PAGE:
Virginia had the best red-wine story, too. It seems, years ago, she and David bought a jug of Pastori Winery‘s red wine (probably a blended Burgundy-style red), and took it to the beach on a sunny day, where they drank the entire jug between the two of them. “We crawled back from Goat Rock,” she said. Then she offered meatballs glazed with her own signature Zinfandel Sauce, a finishing glaze that was so delicious, we bought a bottle.
One from the vaults: Meeker Vineyard wines are sold from their unique tasting room in Geyserville. They converted the old bank, selling wines through the old teller windows, offering tastes across a short bar in the lobby, and storing the cases of wine in the old bank vault. Molly Meeker started by talking me into trying the 2003 Lobster Cove Chardonney from Mendocino, a non-malolactic crisp white, delicate and delicious. (I know, it’s neither red nor Sonoma County—so sue me!)
Then we got serious, with four different Zins. The best was the 2001 Zinfandel Reserve, with its beautifully full Zin nose, plum and vanilla on the palate, and balanced oaky finish. A close second was the 2002 Idle Home Ranch Old Vine Zinfandel. Old-vine Zins tend to have more pronounced pepper and spice notes, and this wine is no exception. Also notable at this tasting room was the 2001 Cabernet Sauvignon, great raspberry and clove nose, plum and berry palate with a slight oak bite on the edges of the tongue, and a great buttery finish, trailing off into pepper and oak.
Just as I was ready to call it quits, Jene Chapanar suggested I taste their Zinfandel eiswine, Fro|Zin. (Don’t throw me in that briar patch, man!) This is not a late-harvest pick, but is made by freezing the juice of a standard Zinfandel harvest. The result is everything Zinfandel grapes are noted for: incredibly rich fruity savor, with subtle clove, vanilla and pepper supported by the grape sugars left in the wine. Yum! In fact, Jene also poured me a taste of the 2001 TuTu Luna, an eis-wine blend of Muscat, Chenin Blanc and Guwürztramer grapes. This dessert wine is an almost-unbearably fruity explosion, with honest-to-Pete-lychee and pear up front, apricot and peach notes underneath, and a solid sugar kick. We bought a bottle of each.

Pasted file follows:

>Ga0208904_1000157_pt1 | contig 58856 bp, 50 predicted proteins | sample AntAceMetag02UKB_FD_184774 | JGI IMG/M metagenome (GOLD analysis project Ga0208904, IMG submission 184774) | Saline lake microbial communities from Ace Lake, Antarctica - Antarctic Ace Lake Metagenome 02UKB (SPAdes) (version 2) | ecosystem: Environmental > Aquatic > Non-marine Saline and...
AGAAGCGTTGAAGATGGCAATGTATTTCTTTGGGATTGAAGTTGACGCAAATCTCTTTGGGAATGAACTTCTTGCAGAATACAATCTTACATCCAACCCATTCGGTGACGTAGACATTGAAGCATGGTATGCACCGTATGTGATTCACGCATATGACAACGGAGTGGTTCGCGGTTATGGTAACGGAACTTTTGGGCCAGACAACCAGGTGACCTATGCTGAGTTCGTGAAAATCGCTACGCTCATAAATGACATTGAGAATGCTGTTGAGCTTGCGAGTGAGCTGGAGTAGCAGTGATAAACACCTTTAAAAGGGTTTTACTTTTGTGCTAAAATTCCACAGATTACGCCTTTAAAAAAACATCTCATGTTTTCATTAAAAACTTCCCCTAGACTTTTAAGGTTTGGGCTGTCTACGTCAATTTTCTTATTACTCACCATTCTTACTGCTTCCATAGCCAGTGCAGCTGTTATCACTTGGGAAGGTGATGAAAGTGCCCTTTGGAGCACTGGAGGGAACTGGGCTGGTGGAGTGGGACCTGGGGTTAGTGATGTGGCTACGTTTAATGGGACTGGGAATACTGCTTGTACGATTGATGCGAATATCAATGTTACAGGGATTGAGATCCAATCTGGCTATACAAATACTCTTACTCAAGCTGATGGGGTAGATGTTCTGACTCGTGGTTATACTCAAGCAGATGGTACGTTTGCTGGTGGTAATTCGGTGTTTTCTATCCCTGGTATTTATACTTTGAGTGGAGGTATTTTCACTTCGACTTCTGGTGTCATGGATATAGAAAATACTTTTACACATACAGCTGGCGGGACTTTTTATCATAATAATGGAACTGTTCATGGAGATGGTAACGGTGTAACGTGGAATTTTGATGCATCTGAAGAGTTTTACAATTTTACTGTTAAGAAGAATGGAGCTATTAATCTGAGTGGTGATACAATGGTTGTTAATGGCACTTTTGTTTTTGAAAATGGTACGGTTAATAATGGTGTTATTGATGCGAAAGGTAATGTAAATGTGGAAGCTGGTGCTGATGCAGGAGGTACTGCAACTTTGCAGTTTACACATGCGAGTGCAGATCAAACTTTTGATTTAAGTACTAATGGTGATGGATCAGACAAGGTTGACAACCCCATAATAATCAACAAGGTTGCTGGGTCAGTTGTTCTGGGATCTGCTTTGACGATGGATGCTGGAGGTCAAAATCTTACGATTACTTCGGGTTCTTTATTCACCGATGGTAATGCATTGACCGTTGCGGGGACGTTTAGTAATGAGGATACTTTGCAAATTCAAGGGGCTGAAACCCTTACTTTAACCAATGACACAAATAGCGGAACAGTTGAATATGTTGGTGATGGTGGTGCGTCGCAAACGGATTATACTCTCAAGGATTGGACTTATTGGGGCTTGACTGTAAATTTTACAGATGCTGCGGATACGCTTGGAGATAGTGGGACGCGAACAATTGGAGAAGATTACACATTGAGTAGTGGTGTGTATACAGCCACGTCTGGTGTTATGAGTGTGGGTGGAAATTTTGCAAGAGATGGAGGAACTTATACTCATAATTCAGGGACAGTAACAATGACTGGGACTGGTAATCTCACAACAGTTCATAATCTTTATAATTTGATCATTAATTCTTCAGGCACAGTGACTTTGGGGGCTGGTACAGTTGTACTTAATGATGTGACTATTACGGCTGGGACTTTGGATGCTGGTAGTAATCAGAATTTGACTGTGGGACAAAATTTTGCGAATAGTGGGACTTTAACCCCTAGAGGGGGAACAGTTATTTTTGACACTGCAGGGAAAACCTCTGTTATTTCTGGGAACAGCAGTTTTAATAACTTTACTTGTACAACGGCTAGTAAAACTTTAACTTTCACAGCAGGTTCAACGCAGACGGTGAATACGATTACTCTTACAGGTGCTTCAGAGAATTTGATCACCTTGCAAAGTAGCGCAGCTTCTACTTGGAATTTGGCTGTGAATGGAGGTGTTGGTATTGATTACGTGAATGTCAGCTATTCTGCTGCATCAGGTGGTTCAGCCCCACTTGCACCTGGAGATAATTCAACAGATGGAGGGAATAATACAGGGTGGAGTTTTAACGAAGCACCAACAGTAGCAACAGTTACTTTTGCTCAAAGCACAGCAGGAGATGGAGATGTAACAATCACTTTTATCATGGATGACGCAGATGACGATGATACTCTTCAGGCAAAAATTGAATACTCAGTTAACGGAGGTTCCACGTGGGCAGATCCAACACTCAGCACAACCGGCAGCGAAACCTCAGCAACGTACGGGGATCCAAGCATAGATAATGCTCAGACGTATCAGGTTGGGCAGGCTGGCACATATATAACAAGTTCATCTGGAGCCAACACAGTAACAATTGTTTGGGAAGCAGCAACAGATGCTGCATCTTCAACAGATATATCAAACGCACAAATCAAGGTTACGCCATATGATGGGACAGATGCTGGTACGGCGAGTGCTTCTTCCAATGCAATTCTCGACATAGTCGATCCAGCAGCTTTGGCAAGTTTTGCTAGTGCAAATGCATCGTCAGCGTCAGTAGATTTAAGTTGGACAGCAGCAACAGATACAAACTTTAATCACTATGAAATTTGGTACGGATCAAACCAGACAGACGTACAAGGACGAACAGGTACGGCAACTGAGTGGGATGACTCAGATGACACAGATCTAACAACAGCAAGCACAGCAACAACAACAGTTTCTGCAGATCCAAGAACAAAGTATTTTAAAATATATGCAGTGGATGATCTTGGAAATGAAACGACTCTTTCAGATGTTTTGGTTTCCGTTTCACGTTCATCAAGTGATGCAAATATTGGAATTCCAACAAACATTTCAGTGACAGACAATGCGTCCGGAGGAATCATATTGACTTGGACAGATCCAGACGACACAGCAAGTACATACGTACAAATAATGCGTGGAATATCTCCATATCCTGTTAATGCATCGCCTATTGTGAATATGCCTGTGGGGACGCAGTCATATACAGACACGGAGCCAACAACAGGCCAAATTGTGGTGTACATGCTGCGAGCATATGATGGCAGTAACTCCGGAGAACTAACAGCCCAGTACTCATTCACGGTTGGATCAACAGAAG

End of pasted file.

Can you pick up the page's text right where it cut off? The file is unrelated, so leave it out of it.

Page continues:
Downtown connection: The Locals Tasting Room is located across from the turnoff for the River Rock Casino in downtown Geyserville, next door to the Smokehouse Restaurant. Why travel on to gamble at the casino, when you can have a sure thing at Locals? On Sunday, Amanda and Diane were pouring wines from seven different award-winning wineries, sampling the best from Russian River, Alexander and Dry Creek Valley appelations—over 50 different wines. We opted to taste the unusual, starting with a lovely Carignane Rosé from Peterson Winery. This “immoral blush” wine has a nutmeg and cherry nose, a crisp acidic edge on the tongue, with a slight note of vanilla. We stayed with the Carignane varietal for our next pour, a richly-ruby Old Vine Carignane from Eric Ross Winery, which delivered the full Carignane experience: plum-jam and nutmeg in the nose, berry (and oak, unfortunately) at the front, with blackberry on the back of the tongue, and a strong pepper finish. I would pick this wine to accompany a paprika-laden goulash, or a pepper-steak. Next we tried a new varietal to us, the 2000 Mourvedré from Crane Canyon Cellars. Not being sure what to expect from this grape, we were disappointed by the oaky nose and palate—there may be a wine flavor here, but it is almost buried in the oak. A hint of spice, unidentifiable, was present on the tongue.
At this point, I began to suspect my palate was simply overwhelmed by reds. So we finished with a taste of the three dessert wines featured at Locals. The 2000 Old Vine Zinfandel Port from Eric Ross Winery is an old favorite, but we happily savored it here. We consented to try the 2002 Merlot Old Vine Port made by Martin Family Vineyards. I don’t generally like Merlots, but this wine has a complex nose, with fruit, chocolate, vanilla and other spices, and a sweet and oaky palate, with a slight bite at the back of the mouth. If you like Merlot, this is a wonderful wine to begin your port exploration with.
We closed with a wonderful 2003 Muscat Blanc out of the Peterson Winery, a great palate-cleansing choice. This wine has a strong apricot and peach nose, with a superbly fruity palate front and back, and a marvellous creamy finish. This is English trifle in a bottle, friends! Then, having had our dessert, we went next door to the Smokehouse Restaurant for a bowl of their excellent chili with sweet cornbread on the side.
Now that’s the way to spend a lazy Sunday afternoon!